One of the more pleasant surprises for the Los Angeles Dodgers in 2018 was the development of young pitcher Caleb Ferguson, who was called up well before was expected due to injuries.
The 22-year-old struggled a bit as a starter after joining the Dodgers, but then developed into a dominant reliever down the stretch of the season. Ferguson’s versatility left some question marks surrounding him going into this spring.
Dodgers manager Dave Roberts addressed that uncertainty, explaining Ferguson is viewed as a starting pitcher for the time being.
“Caleb, along with a few other guys have that ability where we see him as a starter,” Roberts said.
“But for the Major League roster, the development part of things and what wins out, sometimes it’s circumstantial and what happens to other guys on your roster, at this point in time we’re building him up as a starter. When you get into the 10th through the 14th of March, you’ve got to make a decision on which way to pivot — to continue to ramp the player up or kind of taper back.”
Barring any injuries, the Dodgers starting rotation to begin the season is essentially a lock. It will feature Clayton Kershaw, Walker Buehler, Hyun-Jin Ryu, Rich Hill and Kenta Maeda.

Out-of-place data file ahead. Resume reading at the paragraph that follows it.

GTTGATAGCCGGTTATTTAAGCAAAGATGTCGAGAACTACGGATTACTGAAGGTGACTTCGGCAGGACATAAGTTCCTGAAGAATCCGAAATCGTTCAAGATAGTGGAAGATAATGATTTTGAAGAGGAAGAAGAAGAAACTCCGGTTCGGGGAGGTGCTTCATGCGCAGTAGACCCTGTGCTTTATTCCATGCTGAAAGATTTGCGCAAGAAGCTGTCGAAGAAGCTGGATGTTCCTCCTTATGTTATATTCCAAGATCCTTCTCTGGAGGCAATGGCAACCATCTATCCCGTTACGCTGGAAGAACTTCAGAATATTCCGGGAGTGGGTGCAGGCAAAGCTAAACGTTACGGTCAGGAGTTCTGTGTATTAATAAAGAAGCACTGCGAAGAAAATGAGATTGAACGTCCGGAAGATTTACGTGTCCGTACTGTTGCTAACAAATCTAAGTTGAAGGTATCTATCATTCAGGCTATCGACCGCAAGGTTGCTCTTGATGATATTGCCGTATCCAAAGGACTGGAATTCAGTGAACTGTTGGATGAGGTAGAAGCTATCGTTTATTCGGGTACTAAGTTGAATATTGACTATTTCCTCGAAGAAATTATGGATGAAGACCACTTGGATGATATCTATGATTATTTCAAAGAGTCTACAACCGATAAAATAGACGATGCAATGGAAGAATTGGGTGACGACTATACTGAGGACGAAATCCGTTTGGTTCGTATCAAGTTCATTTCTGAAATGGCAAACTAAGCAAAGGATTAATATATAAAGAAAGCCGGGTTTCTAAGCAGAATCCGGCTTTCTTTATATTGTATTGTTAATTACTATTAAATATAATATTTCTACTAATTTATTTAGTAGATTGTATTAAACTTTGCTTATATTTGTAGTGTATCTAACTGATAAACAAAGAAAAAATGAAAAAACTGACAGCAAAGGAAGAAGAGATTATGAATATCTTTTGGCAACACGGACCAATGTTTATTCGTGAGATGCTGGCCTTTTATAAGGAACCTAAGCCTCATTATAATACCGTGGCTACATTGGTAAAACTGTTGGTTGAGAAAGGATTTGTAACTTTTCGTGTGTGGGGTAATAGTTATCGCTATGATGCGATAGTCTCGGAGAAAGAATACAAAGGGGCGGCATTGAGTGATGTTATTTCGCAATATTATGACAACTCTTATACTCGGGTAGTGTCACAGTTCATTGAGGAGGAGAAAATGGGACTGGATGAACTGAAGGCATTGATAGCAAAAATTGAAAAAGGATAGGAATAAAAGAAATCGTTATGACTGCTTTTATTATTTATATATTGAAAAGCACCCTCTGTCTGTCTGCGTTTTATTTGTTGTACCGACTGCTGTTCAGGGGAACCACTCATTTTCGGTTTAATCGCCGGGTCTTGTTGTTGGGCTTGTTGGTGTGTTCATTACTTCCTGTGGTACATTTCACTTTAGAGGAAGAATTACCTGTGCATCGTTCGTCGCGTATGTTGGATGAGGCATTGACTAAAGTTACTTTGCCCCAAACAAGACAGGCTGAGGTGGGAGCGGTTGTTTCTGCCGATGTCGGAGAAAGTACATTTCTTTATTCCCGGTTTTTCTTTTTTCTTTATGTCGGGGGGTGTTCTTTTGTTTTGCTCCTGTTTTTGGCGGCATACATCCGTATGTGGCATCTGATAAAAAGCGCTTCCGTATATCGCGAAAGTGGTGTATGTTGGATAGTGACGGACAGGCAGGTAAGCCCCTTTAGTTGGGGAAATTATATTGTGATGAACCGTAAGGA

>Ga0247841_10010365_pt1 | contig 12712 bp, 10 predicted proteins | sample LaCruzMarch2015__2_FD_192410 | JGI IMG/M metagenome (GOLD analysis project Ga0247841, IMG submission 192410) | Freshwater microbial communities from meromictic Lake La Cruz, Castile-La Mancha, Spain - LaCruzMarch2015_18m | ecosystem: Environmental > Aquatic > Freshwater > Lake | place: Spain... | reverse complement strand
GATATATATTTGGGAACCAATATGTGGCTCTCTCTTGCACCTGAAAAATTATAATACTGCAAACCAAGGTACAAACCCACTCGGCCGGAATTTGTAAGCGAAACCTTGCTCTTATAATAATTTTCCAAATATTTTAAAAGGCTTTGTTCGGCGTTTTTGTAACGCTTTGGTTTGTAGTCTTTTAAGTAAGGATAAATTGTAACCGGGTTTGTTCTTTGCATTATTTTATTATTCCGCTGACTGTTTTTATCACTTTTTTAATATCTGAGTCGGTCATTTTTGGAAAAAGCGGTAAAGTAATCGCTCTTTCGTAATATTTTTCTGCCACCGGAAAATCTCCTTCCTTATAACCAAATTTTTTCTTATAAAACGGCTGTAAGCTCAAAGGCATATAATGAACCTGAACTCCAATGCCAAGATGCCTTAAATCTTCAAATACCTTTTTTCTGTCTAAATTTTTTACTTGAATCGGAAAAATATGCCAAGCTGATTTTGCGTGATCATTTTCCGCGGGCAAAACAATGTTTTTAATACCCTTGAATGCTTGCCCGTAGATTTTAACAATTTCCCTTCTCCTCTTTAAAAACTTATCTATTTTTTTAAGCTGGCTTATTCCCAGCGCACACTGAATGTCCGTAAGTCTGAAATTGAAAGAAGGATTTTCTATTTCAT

So while the organization still views Ferguson as a starter long-term, Roberts believes he will be in the bullpen this season until he can develop a consistent third pitch. “He’s a lot like Julio in the sense of you look at him and you think he’s a lot older than he is. Last year we put him into the fire and into some big spots,” Roberts said.
“The organization sees him as a starter, but he added a lot of value in the ‘pen. We’ve made it very clear we want him to continue to develop the fastball command, the breaking ball, and the changeup — the third pitch. He’s handled it really well.”
All pitchers have something specific that they focus on during Spring Training. For Ferguson, it will be adding to his arsenal.
“Does he need the third pitch to pitch out of the bullpen? Need? Probably not, but if you do get a handle on the third pitch and it’s a changeup, it does make it a little bit easier at times to get a right-handed hitter out,” Roberts said.
“And you’re also talking about a young player who we see as a potential starter, so to be able to develop that sooner rather than later, there’s really no downside.”